Jump to content
Guests can now reply in ALL forum topics (No registration required!) ×
Guests can now reply in ALL forum topics (No registration required!)
In the Name of God بسم الله


Advanced Member
  • Posts

  • Joined

  • Last visited

Everything posted by Leibniz

  1. For such an old man counting thousands of bricks must have been a hard task , given the fact that he was a revered scholar so it was a humiliation as well. Infact Mansur told him that I want you to take a government duty , if not being the Chief justice , be it counting the bricks.
  2. Yeah Ibn Ziyad refused. He already faced a backlash in Kufa after Karbala and he must have thought that Yazid is forcing him to lead another unpopular massacre. I read some where that even the most professionally obedient Ummayad General Hussain Ibn Numair did not want to ensue the attack and purposefully stayed around Madinah till Yazid died. After hearing of Yazid's death , he offered Abdullah ibn Zubayr a pledge of allegiance but Ibn Zubayr missed the train due to his irreconcilably rigid nature.
  3. Abu Hanifa never became 'Chief Judge'. Mansur offered him the post and he refused. Mansur punished him by making him stand all the day and count the bricks with a stick that were being used in the construction of the new capital Baghdad. Abu Hanifa later died in prison. Check out Mansur's account in Tabari. As far as Ahmed ibn Hanbal , he was severly persecuted for around 20 years during the reign of Al Mamun and Al Mutasim. For that you can check Ibn Hanbal's account in Khateeb's tarikh Baghdad
  4. Bro , all Sunni Imams were persecuted by the caliphs. Abu Hanifa , Malik and Shafi were persecuted for Tashayyu and Ahmed Ibn Hanbal was hugely persecuted for his opposition to Mamun's Mihna campaign. Ironically it was the same time Imam Al-Reza was Mumun's crown prince.
  5. Why did not those Sunni Imams become Imami Shias then? Despite the fact that we know for sure that they had the good ol' tashayyu in them like Abu Hanifa financially supported Zaid's uprising and Malik supported Muhammad Nafs e Zakiyyah uprising but hey they were not Imami Shias. Both Abu Hanifa and Malik were persecuted for it by the Caliphs. What stopped them from becoming Imami shias?
  6. @Ashvazdanghe By the authority of abi mikhnaf , Tabari has reporting a very interesting incident about Zaid Ibn Ali Ibn Hussain. A few of his Shias visited him in Kufa and asked him about his opinion of Abu Bakr and Omar. Zaid told them that they did a mistake by not handing over caliphate to Ali but yet they were pious people and ruled per Quran and Sunnah. Their mistake did not reach the level of Fisq. His Shias got angry over this asking him "if that's the case why should we raise against Hisham". Zaid labeled them as Rafidha and that's how the word originated. The sectarian divide was much much different back then and the lines of sectarian demarcation that have been drawn now , did not exist then. But its a topic for another day.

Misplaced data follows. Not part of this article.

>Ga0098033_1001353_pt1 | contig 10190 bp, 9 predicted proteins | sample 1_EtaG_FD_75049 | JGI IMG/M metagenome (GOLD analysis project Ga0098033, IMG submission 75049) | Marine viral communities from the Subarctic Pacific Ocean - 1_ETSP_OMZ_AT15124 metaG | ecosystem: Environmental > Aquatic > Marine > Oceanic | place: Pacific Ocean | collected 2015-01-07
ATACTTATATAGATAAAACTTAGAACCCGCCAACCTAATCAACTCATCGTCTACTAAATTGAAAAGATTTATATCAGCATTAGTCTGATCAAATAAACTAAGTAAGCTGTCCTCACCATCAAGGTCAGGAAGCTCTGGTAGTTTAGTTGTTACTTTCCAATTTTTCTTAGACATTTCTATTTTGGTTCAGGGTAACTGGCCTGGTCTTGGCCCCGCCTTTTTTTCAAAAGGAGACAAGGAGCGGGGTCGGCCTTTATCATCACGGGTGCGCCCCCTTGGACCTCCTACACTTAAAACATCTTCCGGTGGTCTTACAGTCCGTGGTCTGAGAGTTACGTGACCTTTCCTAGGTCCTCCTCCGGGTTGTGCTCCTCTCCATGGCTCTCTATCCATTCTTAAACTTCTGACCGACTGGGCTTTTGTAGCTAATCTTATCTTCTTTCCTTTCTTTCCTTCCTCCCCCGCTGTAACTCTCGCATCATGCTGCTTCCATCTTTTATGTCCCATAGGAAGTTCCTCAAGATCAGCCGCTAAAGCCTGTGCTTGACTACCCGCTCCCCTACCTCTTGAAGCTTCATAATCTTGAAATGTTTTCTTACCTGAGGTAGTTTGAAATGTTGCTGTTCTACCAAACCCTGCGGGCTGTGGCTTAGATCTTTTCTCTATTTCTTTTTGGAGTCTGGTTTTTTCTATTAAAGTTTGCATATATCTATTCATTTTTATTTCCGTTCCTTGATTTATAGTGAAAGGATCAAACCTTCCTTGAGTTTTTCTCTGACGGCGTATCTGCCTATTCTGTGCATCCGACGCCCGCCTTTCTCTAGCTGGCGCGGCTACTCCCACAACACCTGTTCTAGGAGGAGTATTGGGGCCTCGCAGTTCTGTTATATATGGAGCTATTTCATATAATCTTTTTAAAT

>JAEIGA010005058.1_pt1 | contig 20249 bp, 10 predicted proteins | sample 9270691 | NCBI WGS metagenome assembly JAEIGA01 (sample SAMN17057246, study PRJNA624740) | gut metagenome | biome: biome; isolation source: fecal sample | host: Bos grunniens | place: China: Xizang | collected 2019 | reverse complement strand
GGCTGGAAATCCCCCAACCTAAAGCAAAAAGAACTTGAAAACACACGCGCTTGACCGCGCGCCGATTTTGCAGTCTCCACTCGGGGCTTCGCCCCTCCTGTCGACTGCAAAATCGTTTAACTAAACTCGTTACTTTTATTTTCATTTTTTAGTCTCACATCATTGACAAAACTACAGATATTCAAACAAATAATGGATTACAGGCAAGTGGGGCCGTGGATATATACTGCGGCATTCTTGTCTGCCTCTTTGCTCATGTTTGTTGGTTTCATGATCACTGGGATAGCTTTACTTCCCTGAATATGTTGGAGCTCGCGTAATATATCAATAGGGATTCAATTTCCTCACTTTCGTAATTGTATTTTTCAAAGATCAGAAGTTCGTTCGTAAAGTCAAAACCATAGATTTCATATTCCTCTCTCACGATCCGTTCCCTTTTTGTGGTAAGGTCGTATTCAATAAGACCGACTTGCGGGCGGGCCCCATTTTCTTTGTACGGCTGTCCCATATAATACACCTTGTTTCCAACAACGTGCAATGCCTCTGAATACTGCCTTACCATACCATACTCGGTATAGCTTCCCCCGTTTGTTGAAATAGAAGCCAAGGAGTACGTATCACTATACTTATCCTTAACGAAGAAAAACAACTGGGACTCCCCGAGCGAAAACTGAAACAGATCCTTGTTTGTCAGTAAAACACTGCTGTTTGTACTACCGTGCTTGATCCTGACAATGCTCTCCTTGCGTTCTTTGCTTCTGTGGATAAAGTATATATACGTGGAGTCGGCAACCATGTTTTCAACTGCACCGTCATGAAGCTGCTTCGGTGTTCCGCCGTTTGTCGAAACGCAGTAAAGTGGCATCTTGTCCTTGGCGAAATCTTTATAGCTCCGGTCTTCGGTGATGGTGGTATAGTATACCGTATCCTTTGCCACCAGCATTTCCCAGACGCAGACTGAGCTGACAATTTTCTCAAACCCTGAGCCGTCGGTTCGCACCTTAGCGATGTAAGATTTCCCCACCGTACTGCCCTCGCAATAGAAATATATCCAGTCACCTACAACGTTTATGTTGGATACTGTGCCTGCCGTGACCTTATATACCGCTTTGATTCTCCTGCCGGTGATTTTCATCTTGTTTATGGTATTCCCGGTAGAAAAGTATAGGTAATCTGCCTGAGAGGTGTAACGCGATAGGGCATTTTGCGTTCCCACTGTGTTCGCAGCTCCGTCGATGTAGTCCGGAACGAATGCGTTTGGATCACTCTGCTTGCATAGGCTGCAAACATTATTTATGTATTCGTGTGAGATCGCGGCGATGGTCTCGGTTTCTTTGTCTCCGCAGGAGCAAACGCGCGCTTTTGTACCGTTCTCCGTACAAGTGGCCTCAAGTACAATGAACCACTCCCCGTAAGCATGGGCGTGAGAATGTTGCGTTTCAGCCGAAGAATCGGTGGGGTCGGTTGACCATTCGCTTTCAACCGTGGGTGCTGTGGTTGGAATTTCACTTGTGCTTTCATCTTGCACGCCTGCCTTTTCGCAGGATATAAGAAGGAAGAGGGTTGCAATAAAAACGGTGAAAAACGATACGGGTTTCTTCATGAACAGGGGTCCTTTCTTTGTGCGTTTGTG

7. That's what Tashayyu was back then , loving 'Ahli bait' and preferring Ali over the rest of the companions , most of early Shias did not even prefer Ali over Shaykhain but over Uthman and the rest. Imami Shiasm did not exist any where then and I respectfully state that after reading around for a few months.
  8. Abi Mikhnaf was not a Sunni. He was a Shia albeit not an Imami Shia. His father was in the ranks of Ali in Siffain. I know it sounds and feels very good to assume that Quran is the only authentic book and all other books have errors but the devil is in the details. All the major conflicts related to Shia Sunni split are historical events and their is no escape from asserting them historically. Their is no cop out. Believe me , I started reading the "primary sources" a few months back and going through all these pages I have found out that history is not a farce and Muslims have done a fairly good job in preserving the history.
  9. @skyweb1987 If you don't believe in primary sources and you take any book on history as factual , Sunnis have penned down voluminous books on the merits of Mu'aviya , start taking such books as factual as well. My approach to history is a humble one , the approach that any honest objective inquirer of truth would take. I feel is that you either don't know how history is composed and asserted or you just want to get away with it.
  10. You are just trivializing the issue to get away with it. Whatever I have stated about primary sources is something established. These are the primary sources of Islamic history. If you know any others , educate me. Let me play your game of trivialization with you. Give me a definition of definition before I give you a definition of primary sources.
  11. The pic that comes to my mind when I think of Mu'aviya is that of King Hussain of Jordon , a man who is secular deep down and knows very well how to consolidate his power while dealing with a variety of opposition
  12. That's your prerogative. I want to rationally assert the history not through dogmatic lenses. It is a difficult task but its worth the effort.